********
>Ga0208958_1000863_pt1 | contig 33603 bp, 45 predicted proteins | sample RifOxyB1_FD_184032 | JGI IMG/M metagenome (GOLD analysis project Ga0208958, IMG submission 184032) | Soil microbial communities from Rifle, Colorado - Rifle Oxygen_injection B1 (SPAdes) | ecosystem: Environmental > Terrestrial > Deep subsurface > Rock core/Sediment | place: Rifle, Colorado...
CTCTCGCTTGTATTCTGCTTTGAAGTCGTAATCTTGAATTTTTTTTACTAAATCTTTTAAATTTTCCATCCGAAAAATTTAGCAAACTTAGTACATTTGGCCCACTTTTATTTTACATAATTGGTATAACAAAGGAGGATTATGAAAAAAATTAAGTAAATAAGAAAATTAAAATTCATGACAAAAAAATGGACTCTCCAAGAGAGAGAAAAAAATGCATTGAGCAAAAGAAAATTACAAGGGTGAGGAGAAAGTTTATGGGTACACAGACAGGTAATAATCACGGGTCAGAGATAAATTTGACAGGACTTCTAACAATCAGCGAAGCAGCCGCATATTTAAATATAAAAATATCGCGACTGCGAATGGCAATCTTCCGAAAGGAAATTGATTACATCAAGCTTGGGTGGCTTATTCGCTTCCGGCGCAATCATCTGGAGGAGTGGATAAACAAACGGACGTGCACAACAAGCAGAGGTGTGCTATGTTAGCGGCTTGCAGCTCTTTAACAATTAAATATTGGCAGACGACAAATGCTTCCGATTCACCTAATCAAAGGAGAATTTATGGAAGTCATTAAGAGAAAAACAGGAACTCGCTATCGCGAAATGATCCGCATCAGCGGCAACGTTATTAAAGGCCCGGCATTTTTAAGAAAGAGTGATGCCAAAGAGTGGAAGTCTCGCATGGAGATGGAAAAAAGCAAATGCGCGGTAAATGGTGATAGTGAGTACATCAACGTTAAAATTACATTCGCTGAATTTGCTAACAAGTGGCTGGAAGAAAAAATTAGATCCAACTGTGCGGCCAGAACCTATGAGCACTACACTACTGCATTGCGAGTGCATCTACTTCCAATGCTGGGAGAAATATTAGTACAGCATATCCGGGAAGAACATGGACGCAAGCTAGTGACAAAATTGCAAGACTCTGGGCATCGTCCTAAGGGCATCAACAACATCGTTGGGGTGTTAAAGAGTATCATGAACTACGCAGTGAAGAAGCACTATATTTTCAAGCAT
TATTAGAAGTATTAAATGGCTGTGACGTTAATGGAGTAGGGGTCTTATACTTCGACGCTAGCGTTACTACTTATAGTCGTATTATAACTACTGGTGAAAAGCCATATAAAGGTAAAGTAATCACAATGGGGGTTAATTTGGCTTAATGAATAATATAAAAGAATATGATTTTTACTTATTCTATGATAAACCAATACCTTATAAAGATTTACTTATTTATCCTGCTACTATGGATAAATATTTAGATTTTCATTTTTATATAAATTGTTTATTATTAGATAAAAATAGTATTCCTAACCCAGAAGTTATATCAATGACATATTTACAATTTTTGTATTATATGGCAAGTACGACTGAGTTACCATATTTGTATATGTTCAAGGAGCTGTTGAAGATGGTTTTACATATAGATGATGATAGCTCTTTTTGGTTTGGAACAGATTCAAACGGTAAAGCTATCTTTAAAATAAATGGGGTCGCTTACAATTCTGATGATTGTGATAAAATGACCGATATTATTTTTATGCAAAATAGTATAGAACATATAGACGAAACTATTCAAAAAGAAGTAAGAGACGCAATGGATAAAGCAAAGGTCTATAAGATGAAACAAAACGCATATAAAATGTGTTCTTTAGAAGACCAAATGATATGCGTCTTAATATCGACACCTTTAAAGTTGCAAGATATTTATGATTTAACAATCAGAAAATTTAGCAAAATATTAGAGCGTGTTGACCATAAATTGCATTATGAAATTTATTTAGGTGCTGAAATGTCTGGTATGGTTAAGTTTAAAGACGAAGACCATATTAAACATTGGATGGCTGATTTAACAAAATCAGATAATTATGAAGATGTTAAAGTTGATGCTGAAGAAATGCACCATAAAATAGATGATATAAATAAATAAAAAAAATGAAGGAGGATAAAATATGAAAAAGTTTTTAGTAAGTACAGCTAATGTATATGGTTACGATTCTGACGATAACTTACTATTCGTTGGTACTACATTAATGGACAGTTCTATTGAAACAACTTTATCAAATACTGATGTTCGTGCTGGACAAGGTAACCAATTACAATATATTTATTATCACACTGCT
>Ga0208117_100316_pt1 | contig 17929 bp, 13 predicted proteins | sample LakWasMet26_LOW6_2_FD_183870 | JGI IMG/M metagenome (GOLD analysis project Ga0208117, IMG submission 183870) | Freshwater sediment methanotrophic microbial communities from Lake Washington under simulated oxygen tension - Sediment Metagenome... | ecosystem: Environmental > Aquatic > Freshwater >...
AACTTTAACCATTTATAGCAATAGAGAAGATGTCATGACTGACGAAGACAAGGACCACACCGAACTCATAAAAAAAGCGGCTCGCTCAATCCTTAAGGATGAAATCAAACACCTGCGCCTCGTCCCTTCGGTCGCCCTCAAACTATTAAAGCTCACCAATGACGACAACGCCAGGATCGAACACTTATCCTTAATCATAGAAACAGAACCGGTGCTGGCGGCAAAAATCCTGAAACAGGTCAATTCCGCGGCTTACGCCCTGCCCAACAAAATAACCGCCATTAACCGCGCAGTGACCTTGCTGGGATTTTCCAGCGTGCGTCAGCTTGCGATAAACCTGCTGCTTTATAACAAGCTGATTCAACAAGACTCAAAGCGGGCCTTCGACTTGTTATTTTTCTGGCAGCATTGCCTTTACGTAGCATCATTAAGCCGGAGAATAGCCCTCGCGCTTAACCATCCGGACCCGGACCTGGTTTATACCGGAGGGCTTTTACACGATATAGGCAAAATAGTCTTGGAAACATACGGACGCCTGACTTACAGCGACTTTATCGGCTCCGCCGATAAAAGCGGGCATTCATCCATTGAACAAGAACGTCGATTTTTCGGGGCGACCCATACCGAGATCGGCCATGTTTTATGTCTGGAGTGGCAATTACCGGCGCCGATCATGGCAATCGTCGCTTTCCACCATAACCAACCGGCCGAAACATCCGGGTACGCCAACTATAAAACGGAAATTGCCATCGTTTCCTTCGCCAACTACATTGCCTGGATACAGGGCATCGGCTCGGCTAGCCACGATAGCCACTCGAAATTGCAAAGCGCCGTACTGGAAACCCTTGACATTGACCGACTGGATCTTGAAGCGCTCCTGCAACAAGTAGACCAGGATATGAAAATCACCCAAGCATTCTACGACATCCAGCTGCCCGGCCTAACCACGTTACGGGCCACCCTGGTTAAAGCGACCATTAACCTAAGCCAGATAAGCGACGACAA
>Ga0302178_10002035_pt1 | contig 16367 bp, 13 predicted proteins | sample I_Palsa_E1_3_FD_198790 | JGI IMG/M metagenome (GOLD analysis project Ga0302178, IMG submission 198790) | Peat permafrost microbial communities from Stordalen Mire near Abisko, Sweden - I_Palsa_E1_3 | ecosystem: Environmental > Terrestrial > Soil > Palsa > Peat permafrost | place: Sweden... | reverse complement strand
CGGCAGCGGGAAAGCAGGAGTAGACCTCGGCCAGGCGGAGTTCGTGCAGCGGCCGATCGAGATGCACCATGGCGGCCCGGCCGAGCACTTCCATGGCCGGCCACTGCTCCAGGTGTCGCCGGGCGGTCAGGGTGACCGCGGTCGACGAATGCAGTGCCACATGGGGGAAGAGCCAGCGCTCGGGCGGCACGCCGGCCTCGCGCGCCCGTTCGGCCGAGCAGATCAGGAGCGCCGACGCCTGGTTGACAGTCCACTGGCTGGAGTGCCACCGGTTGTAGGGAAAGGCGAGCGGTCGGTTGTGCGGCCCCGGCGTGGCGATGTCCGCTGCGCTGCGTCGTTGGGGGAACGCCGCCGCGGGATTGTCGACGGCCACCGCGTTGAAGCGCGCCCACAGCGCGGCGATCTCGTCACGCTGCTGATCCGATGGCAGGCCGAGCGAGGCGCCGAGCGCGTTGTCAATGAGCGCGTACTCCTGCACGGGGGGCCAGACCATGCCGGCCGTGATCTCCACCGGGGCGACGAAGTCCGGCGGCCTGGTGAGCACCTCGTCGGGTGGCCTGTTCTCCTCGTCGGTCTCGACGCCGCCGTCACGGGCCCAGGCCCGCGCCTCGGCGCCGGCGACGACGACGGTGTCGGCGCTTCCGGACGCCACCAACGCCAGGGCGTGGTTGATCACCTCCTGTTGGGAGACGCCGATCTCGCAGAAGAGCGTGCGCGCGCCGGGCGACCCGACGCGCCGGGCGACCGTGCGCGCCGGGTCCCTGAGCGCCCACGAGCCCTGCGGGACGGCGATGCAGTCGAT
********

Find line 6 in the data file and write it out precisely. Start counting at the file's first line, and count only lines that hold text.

>Ga0302178_10002035_pt1 | contig 16367 bp, 13 predicted proteins | sample I_Palsa_E1_3_FD_198790 | JGI IMG/M metagenome (GOLD analysis project Ga0302178, IMG submission 198790) | Peat permafrost microbial communities from Stordalen Mire near Abisko, Sweden - I_Palsa_E1_3 | ecosystem: Environmental > Terrestrial > Soil > Palsa > Peat permafrost | place: Sweden... | reverse complement strand